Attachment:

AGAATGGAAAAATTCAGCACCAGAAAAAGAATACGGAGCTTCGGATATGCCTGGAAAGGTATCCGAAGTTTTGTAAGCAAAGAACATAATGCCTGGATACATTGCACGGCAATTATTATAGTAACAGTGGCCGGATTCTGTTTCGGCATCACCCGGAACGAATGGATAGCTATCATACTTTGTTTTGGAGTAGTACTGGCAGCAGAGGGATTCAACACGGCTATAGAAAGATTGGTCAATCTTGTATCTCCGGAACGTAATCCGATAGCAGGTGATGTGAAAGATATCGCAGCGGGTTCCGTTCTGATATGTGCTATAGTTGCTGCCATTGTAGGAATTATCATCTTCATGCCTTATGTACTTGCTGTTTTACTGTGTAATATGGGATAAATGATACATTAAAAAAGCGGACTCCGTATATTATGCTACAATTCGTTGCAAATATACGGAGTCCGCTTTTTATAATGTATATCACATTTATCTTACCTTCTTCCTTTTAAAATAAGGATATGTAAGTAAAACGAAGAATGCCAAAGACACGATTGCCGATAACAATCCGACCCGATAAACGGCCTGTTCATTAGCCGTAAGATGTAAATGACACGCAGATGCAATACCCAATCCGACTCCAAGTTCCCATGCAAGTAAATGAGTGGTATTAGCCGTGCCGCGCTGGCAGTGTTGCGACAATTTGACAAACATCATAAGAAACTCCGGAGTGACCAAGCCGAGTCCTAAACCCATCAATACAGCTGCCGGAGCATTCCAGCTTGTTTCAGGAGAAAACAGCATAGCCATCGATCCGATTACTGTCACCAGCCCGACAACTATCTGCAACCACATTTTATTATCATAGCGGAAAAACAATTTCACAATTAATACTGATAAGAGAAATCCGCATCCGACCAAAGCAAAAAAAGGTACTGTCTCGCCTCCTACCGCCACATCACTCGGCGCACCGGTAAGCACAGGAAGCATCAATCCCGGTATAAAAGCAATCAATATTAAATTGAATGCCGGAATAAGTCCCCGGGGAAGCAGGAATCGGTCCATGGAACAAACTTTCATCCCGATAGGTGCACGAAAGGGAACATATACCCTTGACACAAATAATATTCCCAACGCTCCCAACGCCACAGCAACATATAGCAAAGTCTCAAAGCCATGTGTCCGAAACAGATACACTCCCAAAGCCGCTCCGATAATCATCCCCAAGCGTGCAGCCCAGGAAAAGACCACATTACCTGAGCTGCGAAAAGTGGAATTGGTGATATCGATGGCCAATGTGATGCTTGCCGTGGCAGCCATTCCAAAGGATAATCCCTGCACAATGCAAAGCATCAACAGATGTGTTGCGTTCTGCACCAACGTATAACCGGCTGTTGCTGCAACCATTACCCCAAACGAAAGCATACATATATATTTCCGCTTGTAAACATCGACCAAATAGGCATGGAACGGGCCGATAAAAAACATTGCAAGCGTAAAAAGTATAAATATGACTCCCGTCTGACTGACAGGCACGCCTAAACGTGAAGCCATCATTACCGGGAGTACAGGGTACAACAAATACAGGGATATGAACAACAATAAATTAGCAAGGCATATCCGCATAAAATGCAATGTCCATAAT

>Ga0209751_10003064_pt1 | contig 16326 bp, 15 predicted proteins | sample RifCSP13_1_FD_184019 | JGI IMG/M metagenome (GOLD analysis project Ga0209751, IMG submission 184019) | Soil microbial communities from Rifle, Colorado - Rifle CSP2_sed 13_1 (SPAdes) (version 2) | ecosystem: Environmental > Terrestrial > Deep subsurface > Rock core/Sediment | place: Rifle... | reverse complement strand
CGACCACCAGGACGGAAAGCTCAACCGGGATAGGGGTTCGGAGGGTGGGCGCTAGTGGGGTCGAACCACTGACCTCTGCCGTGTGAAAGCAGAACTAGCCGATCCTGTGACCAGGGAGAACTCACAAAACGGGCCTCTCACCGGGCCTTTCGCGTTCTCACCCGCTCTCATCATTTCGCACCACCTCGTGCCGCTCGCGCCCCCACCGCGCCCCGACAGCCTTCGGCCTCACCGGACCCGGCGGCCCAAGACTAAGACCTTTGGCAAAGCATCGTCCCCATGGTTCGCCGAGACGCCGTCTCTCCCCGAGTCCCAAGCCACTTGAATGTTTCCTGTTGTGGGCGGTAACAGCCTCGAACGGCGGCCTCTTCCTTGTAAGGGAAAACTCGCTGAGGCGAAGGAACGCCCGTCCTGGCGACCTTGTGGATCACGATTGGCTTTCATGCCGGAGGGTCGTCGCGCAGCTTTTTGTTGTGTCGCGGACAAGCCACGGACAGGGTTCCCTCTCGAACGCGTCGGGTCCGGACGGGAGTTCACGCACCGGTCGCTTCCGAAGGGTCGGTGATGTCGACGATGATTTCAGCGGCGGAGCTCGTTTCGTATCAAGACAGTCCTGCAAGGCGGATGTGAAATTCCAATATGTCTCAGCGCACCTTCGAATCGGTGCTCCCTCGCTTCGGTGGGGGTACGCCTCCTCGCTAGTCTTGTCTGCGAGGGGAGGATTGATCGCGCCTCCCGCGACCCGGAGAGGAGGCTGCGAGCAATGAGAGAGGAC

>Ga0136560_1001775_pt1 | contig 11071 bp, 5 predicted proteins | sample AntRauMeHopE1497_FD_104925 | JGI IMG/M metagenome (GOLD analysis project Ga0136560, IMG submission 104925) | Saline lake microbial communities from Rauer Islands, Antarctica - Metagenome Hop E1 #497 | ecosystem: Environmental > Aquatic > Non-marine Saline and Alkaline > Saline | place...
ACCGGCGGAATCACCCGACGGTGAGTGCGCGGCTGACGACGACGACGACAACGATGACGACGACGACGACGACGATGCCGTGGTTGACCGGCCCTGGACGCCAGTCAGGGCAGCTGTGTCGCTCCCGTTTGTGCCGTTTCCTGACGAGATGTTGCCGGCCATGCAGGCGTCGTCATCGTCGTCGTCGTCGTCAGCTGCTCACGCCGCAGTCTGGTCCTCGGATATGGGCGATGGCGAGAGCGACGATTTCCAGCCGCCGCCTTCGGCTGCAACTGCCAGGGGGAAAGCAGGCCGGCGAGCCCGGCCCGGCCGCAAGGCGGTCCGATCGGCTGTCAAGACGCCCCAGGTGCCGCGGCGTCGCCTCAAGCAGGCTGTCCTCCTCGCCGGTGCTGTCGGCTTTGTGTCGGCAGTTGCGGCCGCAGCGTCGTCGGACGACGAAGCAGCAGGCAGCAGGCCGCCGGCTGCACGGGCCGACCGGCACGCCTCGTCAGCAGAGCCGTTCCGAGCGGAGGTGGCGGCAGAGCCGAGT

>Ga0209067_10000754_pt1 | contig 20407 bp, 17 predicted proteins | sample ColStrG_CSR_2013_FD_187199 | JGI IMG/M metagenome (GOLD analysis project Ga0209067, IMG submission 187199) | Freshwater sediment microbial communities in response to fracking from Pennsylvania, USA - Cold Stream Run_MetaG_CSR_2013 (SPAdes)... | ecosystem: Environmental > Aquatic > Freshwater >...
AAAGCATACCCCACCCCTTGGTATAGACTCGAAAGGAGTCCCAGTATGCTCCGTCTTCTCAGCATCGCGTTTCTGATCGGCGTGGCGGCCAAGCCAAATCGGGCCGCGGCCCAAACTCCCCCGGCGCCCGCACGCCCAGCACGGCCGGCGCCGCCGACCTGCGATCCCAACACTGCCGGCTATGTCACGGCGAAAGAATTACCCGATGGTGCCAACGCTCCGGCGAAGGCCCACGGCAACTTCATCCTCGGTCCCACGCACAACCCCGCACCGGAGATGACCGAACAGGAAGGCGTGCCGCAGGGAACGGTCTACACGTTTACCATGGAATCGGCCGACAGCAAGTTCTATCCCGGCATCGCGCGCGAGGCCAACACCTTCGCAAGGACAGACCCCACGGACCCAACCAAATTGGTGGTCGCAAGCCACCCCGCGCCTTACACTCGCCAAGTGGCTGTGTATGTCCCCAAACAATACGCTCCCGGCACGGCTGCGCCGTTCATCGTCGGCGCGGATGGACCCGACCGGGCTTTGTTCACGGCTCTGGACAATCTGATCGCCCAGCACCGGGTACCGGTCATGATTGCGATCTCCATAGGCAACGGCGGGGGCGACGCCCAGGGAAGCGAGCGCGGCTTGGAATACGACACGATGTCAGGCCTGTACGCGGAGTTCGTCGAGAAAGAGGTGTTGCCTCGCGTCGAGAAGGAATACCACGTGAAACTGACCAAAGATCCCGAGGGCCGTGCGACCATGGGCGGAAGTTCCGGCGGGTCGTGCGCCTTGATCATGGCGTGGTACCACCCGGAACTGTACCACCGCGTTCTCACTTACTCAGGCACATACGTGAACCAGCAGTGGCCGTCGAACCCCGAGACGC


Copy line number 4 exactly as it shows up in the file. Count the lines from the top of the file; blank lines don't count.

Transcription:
>Ga0136560_1001775_pt1 | contig 11071 bp, 5 predicted proteins | sample AntRauMeHopE1497_FD_104925 | JGI IMG/M metagenome (GOLD analysis project Ga0136560, IMG submission 104925) | Saline lake microbial communities from Rauer Islands, Antarctica - Metagenome Hop E1 #497 | ecosystem: Environmental > Aquatic > Non-marine Saline and Alkaline > Saline | place...